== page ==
WHAT DOES THE LAW SAY?
"Except in agriculture zones, swine and goats are prohibited within the corporate limits. No person shall keep or allow any other animal or fowl enumerated in the preceding section to come within 1,000 feet of any residence, place of business, or public street, as measured in a straight line."
Source: City of East Ridge, Title 10
The newest mover and shaker in East Ridge politics likes to eat shrubbery, weighs 40 pounds and goes by the name Oreo.
The 1-year-old, black-and-white-haired pygmy goat scampered into the spotlight last week, when his owner Jeff Viar came before the East Ridge City Council and pleaded with the city not to take away the pet goat.
City code outlaws goats and other livestock in residential areas, but Oreo's family say they did not know that until they found a citation on their front door this month.
"He's a good pet and a smart little goat. He's like my third child. You've got to love him," Jeff's wife Samantha Viar said affectionately.
The city's Facebook has been flooded with comments like "Save Oreo!!!" and "Awww let Oreo stay." Some residents have discussed starting a petition to keep Oreo in East Ridge.
The goat has found some sympathy among city leaders, who say Oreo's case is unusual because he's domesticated and clean.
"Oreo is cute, no question about it. I'm actually kind of a fan of goats," said East Ridge City Manager Tim Gobble, who has posted photos and "notes from Oreo" to the city's Facebook page. "But we have to enforce the ordinance or come up with an alternative."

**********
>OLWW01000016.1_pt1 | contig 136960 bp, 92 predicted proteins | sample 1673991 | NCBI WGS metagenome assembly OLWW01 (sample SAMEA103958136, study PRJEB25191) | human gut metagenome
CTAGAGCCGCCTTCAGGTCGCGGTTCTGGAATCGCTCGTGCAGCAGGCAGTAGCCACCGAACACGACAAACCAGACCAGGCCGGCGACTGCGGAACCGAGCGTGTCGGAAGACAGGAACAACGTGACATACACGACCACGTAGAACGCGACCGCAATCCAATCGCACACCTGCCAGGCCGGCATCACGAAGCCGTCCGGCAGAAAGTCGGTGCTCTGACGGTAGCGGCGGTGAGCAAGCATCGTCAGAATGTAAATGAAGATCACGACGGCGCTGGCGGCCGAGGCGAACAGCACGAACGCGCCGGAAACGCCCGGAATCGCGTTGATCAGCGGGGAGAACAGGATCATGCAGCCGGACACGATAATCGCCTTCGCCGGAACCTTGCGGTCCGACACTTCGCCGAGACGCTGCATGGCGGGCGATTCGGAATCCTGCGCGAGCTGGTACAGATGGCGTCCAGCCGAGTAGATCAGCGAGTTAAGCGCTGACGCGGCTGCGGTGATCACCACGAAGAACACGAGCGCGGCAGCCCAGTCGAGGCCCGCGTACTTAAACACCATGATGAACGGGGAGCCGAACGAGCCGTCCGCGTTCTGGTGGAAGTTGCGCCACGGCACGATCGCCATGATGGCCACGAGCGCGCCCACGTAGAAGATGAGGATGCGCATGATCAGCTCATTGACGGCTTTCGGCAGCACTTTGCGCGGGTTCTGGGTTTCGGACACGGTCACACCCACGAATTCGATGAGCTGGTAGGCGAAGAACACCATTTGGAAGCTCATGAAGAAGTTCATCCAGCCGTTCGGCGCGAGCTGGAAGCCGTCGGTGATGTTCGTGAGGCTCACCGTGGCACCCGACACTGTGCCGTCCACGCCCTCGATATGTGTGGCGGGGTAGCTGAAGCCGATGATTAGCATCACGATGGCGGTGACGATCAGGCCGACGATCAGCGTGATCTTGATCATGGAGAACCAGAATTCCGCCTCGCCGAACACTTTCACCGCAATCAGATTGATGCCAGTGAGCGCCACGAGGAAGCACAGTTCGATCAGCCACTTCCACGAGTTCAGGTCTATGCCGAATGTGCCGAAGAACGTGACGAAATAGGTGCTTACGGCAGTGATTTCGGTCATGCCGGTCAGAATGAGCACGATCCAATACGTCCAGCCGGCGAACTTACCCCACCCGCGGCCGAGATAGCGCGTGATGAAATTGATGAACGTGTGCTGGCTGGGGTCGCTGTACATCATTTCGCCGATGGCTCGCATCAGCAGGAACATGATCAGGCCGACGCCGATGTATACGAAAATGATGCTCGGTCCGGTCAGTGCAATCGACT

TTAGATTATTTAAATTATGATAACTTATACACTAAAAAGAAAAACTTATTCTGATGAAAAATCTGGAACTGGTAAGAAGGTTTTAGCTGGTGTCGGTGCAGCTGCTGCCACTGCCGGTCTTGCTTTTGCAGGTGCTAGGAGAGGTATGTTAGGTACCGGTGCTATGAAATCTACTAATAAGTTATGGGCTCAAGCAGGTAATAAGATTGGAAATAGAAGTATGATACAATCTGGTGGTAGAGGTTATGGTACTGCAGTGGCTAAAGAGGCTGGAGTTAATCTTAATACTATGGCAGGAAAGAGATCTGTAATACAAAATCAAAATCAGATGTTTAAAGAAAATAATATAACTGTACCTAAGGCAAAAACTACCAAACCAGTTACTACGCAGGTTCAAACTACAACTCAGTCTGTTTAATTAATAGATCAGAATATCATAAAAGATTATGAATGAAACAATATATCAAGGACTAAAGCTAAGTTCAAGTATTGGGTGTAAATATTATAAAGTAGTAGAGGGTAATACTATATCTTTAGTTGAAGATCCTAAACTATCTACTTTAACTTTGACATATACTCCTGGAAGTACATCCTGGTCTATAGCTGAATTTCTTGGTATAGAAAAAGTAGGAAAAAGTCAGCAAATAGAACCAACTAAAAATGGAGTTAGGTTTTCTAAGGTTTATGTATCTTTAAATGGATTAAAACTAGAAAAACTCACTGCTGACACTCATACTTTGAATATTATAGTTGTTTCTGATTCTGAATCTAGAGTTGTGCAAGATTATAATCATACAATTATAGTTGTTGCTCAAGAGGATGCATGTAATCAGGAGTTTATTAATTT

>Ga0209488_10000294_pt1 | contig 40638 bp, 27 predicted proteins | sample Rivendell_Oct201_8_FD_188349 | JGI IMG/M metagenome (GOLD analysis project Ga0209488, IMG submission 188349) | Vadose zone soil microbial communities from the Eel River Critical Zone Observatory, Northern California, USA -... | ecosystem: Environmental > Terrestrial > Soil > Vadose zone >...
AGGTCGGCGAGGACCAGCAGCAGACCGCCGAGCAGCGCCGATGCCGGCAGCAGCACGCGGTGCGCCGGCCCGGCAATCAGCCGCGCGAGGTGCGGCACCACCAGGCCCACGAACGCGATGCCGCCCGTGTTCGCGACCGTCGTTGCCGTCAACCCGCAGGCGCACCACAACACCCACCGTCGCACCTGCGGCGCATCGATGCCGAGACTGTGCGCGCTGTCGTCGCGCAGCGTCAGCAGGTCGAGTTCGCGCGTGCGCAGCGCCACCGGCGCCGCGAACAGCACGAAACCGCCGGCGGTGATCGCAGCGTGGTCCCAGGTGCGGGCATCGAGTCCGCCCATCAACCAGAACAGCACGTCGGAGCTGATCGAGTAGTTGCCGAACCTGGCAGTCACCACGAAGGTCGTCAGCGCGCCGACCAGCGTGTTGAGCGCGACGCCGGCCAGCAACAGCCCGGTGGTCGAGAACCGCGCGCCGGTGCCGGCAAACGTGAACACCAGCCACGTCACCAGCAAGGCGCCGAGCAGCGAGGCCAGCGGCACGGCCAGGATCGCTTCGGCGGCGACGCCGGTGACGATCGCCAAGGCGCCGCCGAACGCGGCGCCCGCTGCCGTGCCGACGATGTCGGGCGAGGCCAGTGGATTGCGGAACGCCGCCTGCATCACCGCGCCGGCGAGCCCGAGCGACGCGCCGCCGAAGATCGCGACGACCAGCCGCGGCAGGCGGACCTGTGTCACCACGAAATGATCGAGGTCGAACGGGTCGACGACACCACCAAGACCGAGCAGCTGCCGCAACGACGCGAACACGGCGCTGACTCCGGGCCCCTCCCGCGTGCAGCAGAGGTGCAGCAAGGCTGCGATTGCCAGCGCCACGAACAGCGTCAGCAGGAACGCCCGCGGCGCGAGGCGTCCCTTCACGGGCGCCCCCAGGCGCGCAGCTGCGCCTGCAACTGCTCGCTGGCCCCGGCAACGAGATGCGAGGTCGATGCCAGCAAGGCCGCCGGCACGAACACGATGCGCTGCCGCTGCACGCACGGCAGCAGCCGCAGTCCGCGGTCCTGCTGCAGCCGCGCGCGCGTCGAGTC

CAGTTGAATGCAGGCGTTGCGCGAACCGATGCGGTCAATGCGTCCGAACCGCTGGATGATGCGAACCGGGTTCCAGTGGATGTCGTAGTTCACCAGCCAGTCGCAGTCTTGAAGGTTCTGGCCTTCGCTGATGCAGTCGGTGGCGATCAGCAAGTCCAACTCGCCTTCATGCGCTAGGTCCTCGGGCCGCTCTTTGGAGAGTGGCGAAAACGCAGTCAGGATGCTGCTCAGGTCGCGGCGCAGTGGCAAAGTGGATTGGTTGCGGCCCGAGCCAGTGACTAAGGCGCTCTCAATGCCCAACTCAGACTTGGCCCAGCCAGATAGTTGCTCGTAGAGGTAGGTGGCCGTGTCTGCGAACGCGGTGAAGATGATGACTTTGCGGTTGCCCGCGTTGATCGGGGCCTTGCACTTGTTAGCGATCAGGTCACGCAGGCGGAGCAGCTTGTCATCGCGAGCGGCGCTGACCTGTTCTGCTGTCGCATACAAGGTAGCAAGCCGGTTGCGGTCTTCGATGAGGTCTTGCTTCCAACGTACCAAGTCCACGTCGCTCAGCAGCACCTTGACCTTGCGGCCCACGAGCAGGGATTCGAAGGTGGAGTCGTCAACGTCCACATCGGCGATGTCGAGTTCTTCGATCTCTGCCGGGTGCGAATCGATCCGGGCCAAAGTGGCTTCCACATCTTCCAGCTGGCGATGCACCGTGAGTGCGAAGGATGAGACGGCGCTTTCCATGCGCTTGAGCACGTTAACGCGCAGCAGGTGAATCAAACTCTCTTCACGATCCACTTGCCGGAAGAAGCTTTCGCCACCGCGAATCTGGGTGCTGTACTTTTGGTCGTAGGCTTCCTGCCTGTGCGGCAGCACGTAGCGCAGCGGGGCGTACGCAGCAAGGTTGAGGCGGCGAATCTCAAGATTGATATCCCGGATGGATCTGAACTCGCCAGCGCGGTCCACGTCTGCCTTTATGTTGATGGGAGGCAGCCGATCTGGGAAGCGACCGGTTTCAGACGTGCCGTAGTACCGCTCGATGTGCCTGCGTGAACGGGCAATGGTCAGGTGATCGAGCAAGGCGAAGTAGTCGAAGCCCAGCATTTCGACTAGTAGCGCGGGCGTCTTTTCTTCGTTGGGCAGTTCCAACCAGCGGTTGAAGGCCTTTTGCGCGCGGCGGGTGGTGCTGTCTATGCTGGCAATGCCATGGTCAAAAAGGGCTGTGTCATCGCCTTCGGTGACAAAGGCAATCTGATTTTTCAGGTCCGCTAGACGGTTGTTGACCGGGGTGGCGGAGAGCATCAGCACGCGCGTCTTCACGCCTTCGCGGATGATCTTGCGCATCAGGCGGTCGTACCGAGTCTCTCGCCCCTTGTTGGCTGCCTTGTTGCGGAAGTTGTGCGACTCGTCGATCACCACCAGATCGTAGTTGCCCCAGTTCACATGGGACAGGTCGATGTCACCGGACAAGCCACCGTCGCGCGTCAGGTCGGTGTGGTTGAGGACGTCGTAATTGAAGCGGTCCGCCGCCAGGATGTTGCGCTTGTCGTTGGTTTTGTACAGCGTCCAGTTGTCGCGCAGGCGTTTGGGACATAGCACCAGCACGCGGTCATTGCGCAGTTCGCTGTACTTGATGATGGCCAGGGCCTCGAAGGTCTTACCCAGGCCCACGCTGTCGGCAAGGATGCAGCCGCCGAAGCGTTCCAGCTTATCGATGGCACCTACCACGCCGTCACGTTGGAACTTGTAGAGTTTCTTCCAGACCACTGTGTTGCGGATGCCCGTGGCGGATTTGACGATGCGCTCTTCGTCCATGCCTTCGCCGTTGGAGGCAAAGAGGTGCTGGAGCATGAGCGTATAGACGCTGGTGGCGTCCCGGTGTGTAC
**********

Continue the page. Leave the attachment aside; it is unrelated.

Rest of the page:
Gobble said the city's animal control officer cited the family after receiving several anonymous complaints about the goat.
The Viars have had Oreo for a year -- since he was just a spindly-legged kid. They got him from a family friend in Chickamauga, Ga., after their two children begged for a goat.
"They just didn't want a dog. They wanted a different kind of animal," Samantha Viar said.
Oreo does more than chomp on the family's grass in the Viars' fenced-in yard at the end of Springvale Road. He plays with Viar's 8-year-old daughter and 4-year-old son, swinging in their tire swing and climbing in the treehouse with them. Neighborhood kids feed him leafy branches.
The children cried after she and Jeff told them Oreo may have to go, Viar said.
East Ridge Mayor Brent Lambert said he can relate.
"I have young children; I can imagine how devastated they would be over losing a pet," said Lambert. "If we can create a narrow exception in the law for Oreo and similar animals, certainly I'd be willing to look at that,"
This is not the first time goats have butted their way into Hamilton County politics this year.
Soddy-Daisy commissioners were drawn into a family feud involving a goat herd last winter after a brother issued a series of complaints against his neighbor -- his sister -- and her 22 pygmy goats.
The commission ended up crafting a special ordinance to let 65-year-old Brenda Smith keep the goats -- which she called her "babies" -- until they die.
"It was an emotional situation on both sides, and we were put in the middle of it. It was a no-win situation," recalled Soddy-Daisy Commissioner Rick Nunley.
Nunley said he just shook his head when he heard about the current situation in East Ridge.
"I feel sorry for those commissioners," he said.
Though there are several properties zoned for agriculture in East Ridge, city officials have had to crack down on farm animal violations in residential areas before. Several years ago, the city used the ordinance to require one woman to remove her chickens from her home.
Gobble said he will ask the council for a 120-day moratorium on enforcing the anti-Oreo ordinance until the Hamilton County Regional Agency can look at the issue and provide some suggested course of action.
The council plans to continue the discussion at next month's council meeting, set for Sept. 13.